Neil Young ain't got time for small talk, nor small gestures. Subtlety is a young man's game, and the craggy Canadian is now a lot like the old man he sang about in 1972. Touring in support of The Monsanto Years, an album-length harangue against the agrochemical monolith of the title, Young opened his stop at the University of Portland's basketball gym by sending out two stagehands in farmer costumes to spread seeds across the stage. A while later, actors in Hazmat suits appeared to shroud him in "pesticides" and gesticulate menacingly at the crowd. To Young's credit, in the entire three-hour set, there were no extended between-song rants, but there hardly needed to be—not when the new songs include lyrics like, "Supreme Court in session made a new law/GMO seeds and patents had a fatal flaw/Supreme Court Justice Clarence Thomas worked for Monsanto!"

Of course, while the message might be delivered with a heavier hand these days, neither the theatricality nor the activism is new for Young, who turns 70 in November. Using the faux-farmhands as a smokescreen, he slid surreptitiously behind a piano, pawing the opening chords of his 45-year-old environmentalist daydream "After the Gold Rush" before hardly anyone knew he was there, updating the refrain to underscore just how long he's been fighting this particular fight: "Look at mother nature on the run in the 21st century." Clad in all-black, with a battered fedora giving him the look of an Old West drifter, Young spent the first part of the show alone, pacing the stage with an acoustic guitar and harmonica, singing "Heart of Gold" and "Comes a Time" almost to himself—realizing he'd been ignoring the audience, he stopped "Old Man" briefly to say hello—his creaky-floorboard of a voice proving stunningly well-preserved…as well-preserved as someone with Neil Young's voice can be, anyway.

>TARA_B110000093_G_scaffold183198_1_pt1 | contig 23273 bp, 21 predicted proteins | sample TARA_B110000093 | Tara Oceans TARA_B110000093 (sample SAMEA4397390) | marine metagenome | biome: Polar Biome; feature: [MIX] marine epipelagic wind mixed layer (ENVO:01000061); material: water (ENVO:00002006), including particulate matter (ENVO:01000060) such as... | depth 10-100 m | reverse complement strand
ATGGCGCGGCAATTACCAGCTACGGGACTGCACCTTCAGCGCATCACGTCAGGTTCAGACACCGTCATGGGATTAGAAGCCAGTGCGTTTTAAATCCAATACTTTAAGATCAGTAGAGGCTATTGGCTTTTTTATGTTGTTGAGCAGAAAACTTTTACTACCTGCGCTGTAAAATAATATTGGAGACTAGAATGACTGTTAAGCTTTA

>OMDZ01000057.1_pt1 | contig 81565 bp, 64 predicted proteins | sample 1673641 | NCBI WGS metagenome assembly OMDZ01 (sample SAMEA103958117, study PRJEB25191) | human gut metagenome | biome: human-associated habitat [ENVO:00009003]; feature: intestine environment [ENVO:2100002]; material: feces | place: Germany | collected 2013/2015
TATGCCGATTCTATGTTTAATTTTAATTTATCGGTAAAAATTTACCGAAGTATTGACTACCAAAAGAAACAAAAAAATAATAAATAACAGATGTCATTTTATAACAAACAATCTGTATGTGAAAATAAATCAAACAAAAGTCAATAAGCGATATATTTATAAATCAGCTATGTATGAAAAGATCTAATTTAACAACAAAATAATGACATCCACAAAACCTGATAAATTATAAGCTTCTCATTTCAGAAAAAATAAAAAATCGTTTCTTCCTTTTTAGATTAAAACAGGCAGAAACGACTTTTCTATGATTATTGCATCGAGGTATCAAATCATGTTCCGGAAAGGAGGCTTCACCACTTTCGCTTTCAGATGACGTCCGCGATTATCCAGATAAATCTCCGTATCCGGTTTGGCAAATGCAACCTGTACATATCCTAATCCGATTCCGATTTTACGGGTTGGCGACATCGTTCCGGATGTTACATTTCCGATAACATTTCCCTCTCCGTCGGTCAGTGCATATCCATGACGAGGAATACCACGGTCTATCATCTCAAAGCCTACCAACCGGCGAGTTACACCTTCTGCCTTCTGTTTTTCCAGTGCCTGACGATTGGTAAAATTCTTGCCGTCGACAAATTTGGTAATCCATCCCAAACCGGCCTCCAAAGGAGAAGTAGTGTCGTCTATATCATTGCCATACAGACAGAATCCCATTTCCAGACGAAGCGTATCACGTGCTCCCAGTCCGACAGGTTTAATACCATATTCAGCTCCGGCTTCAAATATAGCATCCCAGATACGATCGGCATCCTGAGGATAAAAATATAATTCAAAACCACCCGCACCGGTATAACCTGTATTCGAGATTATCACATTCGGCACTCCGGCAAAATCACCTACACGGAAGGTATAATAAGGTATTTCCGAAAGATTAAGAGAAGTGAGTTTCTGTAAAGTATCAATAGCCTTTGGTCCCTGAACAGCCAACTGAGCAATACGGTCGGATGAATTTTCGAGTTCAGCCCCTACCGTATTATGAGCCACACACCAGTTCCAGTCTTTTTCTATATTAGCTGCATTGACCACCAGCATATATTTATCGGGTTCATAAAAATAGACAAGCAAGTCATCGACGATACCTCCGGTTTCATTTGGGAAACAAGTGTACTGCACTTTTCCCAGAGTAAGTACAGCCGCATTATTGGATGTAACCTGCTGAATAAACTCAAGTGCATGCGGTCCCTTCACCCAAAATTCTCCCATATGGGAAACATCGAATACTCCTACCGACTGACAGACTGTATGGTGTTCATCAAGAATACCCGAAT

It got exponentially louder from there, in both volume and message. With Lukas "Son of Willie" Nelson's Promise of the Real serving as his Crazy Horse stand-in, Young built from the country-rock amble of "Hold Back the Tears" and "Out on the Weekend"—slightly Jimmy Buffetized by the band's superfluous bongo player—to the molten guitar noise that made him a grunge-era hero so gradually most in attendance probably didn't realize they needed earplugs until they tried sleeping over the lingering din later that night. In between were several songs from The Monsanto Years, which Young—stomping, soloing and circling up with his young backing musicians—delivered with as much righteous anger as the takes on "Alabama" and "Southern Man." None of it, though, measured up to the thunderous finale of "Love and Only Love." Stretching out for what seemed like half an hour, the song roared, rumbled and quaked, and in its distressed sonics managed to conjure the fury of nature more than anything he sang all night.